I want to create a 3 row - 4 column dashboard. If I enter
panel_row1_col4 as a value for the layoutPanel, I get an error. Assumably, Sideview Utils only allows 3 columns per dashboard.
Is this right? Is there any reason for this, or is there any possibility to have a 4 column dashboard?
You would be able to add more that one visualization in one panel using Sideview, it's won't be same as 3 panels in one rows but will be 3+ visualization in one row. Use panelrow1col1grp1 , panelrow1col1grp2.
Thanks for the suggestion. I wanted to use 4 panels to optically split the results and add some HTML description to the panels. Is there any limit to the number of groups usable?
I know the limit on no of cols is 3, but I don't see any limits mentioned for groups. But I believe it has to be a reasonable number. Max I've used is 3 columns 3 groups. See here.
I'm using version 6.2.1 - and I have successfully built a dashboard with 9 groups now. Works for me, and with a little custom CSS it enough to be satisfied!
The limitation of three panels per row is actually a Splunk limitation not a Sideview limitation. I've looked into how to work around it but if I recall correctly it would require essentially replacing the core view controller (the core python in the webserver that serves the HTML for the pages). While this is itself possible, and in fact Sideview Utils contains a prototype view controller that bypasses almost all of the remaining "Advanced XML" code, it's far from feature-complete still and I can't guarantee that it will ever be.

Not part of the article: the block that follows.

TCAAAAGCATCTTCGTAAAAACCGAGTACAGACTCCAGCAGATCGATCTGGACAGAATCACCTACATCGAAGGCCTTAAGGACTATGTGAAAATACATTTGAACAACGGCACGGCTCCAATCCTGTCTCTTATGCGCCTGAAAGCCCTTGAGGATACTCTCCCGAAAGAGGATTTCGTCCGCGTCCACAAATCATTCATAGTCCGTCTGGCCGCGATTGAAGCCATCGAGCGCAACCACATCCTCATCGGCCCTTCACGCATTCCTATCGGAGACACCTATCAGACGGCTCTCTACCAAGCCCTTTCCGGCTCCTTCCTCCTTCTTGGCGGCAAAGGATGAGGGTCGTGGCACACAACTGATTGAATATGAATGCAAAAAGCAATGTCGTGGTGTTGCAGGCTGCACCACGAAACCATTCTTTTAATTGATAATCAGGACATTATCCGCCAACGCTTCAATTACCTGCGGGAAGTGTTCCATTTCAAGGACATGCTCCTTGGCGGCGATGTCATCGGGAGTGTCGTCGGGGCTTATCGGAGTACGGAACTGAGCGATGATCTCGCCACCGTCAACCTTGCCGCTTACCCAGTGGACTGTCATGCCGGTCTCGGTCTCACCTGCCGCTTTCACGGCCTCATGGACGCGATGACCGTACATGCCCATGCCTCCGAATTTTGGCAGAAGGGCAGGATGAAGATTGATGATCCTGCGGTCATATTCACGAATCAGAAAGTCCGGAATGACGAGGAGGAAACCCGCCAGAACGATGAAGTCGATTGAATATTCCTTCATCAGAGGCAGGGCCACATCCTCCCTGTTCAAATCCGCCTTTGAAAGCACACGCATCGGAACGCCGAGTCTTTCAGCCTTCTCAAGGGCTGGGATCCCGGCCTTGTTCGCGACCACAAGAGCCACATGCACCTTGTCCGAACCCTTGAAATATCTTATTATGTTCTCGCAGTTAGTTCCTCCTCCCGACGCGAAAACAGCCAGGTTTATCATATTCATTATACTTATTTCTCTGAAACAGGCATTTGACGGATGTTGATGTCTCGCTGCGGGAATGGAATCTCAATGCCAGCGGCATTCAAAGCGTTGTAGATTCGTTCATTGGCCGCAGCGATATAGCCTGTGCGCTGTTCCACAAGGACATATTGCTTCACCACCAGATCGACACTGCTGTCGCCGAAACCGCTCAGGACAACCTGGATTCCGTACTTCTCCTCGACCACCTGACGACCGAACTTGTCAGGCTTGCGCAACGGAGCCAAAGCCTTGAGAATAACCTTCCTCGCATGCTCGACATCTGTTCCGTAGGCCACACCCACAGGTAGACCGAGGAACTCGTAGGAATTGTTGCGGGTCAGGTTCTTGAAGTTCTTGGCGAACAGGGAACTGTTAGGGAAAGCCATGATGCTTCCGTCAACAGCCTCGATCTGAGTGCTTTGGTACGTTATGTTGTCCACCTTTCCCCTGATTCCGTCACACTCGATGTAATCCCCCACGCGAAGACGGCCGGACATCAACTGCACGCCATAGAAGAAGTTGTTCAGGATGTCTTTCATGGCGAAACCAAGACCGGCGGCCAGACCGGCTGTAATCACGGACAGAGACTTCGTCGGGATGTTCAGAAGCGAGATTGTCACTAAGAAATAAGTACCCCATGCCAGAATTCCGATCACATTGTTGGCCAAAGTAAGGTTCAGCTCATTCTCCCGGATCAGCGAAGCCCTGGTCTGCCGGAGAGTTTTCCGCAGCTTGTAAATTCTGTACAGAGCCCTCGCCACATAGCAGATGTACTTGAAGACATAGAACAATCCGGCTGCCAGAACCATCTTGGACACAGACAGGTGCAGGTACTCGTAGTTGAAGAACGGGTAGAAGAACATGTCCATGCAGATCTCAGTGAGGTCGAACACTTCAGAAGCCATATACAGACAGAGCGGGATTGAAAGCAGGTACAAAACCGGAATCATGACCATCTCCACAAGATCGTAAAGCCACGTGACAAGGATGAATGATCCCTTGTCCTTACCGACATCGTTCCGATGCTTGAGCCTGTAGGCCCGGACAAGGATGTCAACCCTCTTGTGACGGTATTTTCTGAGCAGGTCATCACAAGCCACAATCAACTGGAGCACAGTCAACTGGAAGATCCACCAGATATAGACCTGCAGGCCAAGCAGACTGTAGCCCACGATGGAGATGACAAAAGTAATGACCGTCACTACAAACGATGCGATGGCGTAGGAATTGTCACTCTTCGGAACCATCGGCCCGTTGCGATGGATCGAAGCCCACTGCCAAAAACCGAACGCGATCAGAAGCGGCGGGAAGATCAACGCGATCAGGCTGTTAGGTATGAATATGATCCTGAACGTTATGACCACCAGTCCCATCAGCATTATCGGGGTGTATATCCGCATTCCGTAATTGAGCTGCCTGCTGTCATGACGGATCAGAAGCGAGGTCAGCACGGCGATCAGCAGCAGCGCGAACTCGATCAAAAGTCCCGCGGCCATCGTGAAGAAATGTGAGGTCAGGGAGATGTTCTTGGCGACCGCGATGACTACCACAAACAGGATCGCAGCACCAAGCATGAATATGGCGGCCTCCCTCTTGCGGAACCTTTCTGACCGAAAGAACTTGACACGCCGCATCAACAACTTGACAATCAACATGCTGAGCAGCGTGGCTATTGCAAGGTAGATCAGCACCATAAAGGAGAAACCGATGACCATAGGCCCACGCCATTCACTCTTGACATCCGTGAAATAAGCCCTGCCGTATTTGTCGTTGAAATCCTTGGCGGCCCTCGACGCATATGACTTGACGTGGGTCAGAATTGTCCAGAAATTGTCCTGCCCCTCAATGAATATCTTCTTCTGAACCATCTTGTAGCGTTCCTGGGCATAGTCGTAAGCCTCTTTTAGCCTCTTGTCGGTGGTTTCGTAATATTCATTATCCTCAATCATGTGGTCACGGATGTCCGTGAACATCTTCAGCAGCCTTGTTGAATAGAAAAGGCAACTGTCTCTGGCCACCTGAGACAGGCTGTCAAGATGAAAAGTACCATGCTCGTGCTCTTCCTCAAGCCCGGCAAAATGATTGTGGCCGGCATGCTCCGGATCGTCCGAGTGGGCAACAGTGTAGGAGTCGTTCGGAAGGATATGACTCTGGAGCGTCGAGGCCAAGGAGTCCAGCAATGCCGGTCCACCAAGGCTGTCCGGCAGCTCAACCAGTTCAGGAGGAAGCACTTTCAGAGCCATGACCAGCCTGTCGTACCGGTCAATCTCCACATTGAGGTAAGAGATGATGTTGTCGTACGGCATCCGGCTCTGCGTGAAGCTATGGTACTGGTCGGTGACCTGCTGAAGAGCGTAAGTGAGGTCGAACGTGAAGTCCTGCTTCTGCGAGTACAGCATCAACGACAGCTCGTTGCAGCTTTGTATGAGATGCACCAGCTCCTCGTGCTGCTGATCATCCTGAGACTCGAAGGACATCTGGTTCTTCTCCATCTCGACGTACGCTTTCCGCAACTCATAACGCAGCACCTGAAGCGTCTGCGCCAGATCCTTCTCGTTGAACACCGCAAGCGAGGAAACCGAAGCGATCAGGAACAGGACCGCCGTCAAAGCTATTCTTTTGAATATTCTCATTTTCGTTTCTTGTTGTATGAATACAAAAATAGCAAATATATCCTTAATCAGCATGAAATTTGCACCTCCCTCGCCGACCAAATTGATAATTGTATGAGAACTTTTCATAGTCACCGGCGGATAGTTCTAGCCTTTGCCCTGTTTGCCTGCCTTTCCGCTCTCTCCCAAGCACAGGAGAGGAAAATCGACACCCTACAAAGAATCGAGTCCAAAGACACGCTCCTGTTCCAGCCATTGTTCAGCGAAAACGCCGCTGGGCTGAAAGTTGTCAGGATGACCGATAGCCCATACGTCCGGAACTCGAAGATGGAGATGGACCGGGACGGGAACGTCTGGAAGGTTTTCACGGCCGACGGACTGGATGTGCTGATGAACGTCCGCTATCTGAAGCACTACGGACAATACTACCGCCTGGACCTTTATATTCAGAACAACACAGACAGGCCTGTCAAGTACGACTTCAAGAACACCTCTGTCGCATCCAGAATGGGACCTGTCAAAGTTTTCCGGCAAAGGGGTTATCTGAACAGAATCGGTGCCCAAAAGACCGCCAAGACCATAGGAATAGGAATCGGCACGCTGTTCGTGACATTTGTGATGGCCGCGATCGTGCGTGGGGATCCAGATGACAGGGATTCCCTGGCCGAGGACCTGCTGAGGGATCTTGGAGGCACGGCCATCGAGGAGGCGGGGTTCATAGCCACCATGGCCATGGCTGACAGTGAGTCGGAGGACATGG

@somesoni2's advice is what I have told users before - that the "group" part can get you a little more horizontal flexibility in your layout.
You can also reall break out the crowbar and 1) put everything in that row into a single panel, 2) use custom CSS to remove the rounded corners and borders on that panel, 3) use HTML modules and custom CSS in that panel to re-create the same rounded-corners and borders, not on the panel elements, but on other elements.
Needless to say this is extremely hacky and quite advanced CSS. The end result will also be a bit of a house of cards. In my opinion it may be worth exploring but not actually worth implementing.
Thanks, that was what I thought as well after exploring the code a little more.
So for the moment I did some CSS hacks and placed everything into one row, grouped as suggested by @somesoni2. Maybe I'll add some more custom CSS if the users want more optical separation, but for the moment I'm happy ^^